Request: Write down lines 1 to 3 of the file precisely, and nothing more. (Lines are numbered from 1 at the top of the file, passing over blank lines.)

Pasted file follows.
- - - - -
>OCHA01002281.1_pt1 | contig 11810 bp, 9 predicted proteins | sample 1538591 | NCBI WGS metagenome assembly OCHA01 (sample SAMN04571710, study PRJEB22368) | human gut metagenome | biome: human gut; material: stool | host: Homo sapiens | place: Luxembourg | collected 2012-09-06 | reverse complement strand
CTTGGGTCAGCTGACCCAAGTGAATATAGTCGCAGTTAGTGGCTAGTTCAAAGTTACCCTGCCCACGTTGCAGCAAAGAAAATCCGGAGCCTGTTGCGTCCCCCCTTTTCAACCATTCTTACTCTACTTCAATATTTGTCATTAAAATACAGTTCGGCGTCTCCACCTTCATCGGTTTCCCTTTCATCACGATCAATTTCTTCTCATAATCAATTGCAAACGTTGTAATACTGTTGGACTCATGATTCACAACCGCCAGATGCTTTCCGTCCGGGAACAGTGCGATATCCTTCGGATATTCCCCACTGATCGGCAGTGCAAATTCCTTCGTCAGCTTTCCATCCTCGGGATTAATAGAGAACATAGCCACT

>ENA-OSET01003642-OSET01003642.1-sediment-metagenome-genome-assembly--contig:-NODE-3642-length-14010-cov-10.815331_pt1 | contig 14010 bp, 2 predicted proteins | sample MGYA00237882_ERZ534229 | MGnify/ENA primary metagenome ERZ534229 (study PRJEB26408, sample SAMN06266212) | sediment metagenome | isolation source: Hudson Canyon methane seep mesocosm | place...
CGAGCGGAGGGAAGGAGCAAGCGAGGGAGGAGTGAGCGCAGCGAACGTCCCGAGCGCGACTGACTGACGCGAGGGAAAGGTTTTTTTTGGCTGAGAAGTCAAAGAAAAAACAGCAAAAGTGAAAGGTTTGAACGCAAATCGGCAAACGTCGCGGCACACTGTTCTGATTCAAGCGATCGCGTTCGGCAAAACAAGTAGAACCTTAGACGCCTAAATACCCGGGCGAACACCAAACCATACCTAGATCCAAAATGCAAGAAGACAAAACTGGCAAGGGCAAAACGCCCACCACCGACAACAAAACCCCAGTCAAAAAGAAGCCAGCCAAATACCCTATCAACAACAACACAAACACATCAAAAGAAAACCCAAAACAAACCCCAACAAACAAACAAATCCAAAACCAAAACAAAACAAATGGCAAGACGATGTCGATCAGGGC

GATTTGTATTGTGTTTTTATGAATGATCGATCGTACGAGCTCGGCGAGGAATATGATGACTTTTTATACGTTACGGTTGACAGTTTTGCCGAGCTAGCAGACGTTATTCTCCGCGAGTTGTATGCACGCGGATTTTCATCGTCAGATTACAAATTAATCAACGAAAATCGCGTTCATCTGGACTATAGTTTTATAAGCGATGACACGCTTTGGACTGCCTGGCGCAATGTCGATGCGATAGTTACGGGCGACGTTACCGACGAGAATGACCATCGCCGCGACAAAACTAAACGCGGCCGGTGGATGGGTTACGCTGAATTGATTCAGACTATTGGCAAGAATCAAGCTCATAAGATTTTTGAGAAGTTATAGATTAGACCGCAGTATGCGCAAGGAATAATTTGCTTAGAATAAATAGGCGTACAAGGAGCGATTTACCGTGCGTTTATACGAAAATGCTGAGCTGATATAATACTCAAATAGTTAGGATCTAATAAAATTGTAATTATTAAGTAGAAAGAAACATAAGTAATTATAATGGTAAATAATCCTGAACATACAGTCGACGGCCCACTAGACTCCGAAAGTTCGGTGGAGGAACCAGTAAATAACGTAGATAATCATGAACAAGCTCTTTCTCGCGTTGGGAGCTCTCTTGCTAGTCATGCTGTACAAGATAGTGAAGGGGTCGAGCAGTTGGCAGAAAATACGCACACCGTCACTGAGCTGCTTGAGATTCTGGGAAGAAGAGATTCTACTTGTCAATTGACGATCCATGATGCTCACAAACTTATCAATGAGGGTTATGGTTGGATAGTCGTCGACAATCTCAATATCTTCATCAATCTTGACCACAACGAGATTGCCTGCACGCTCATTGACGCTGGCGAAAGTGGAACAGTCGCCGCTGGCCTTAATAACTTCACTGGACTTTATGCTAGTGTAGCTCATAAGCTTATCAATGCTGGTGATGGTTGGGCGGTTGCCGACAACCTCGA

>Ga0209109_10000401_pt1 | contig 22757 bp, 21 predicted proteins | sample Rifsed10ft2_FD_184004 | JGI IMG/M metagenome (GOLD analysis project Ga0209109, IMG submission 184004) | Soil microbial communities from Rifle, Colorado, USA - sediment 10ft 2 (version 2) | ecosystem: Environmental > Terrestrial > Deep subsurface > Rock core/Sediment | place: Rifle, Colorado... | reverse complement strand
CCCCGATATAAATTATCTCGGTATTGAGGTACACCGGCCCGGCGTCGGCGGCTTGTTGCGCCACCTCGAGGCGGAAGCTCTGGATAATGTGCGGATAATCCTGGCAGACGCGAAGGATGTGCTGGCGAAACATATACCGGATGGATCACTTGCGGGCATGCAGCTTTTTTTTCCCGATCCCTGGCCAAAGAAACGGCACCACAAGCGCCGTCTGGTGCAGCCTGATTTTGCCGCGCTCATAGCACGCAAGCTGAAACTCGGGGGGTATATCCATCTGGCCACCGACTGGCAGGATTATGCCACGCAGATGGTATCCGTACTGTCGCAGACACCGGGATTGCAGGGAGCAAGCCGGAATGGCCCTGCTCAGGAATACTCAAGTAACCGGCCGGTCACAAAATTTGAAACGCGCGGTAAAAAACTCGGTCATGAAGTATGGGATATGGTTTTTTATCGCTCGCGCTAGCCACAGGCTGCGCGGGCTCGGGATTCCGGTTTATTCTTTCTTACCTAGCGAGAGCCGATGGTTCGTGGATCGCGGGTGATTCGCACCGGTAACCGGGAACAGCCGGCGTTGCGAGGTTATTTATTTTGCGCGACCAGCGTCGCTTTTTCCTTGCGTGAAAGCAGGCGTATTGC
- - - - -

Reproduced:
>OCHA01002281.1_pt1 | contig 11810 bp, 9 predicted proteins | sample 1538591 | NCBI WGS metagenome assembly OCHA01 (sample SAMN04571710, study PRJEB22368) | human gut metagenome | biome: human gut; material: stool | host: Homo sapiens | place: Luxembourg | collected 2012-09-06 | reverse complement strand
CTTGGGTCAGCTGACCCAAGTGAATATAGTCGCAGTTAGTGGCTAGTTCAAAGTTACCCTGCCCACGTTGCAGCAAAGAAAATCCGGAGCCTGTTGCGTCCCCCCTTTTCAACCATTCTTACTCTACTTCAATATTTGTCATTAAAATACAGTTCGGCGTCTCCACCTTCATCGGTTTCCCTTTCATCACGATCAATTTCTTCTCATAATCAATTGCAAACGTTGTAATACTGTTGGACTCATGATTCACAACCGCCAGATGCTTTCCGTCCGGGAACAGTGCGATATCCTTCGGATATTCCCCACTGATCGGCAGTGCAAATTCCTTCGTCAGCTTTCCATCCTCGGGATTAATAGAGAACATAGCCACT

>ENA-OSET01003642-OSET01003642.1-sediment-metagenome-genome-assembly--contig:-NODE-3642-length-14010-cov-10.815331_pt1 | contig 14010 bp, 2 predicted proteins | sample MGYA00237882_ERZ534229 | MGnify/ENA primary metagenome ERZ534229 (study PRJEB26408, sample SAMN06266212) | sediment metagenome | isolation source: Hudson Canyon methane seep mesocosm | place...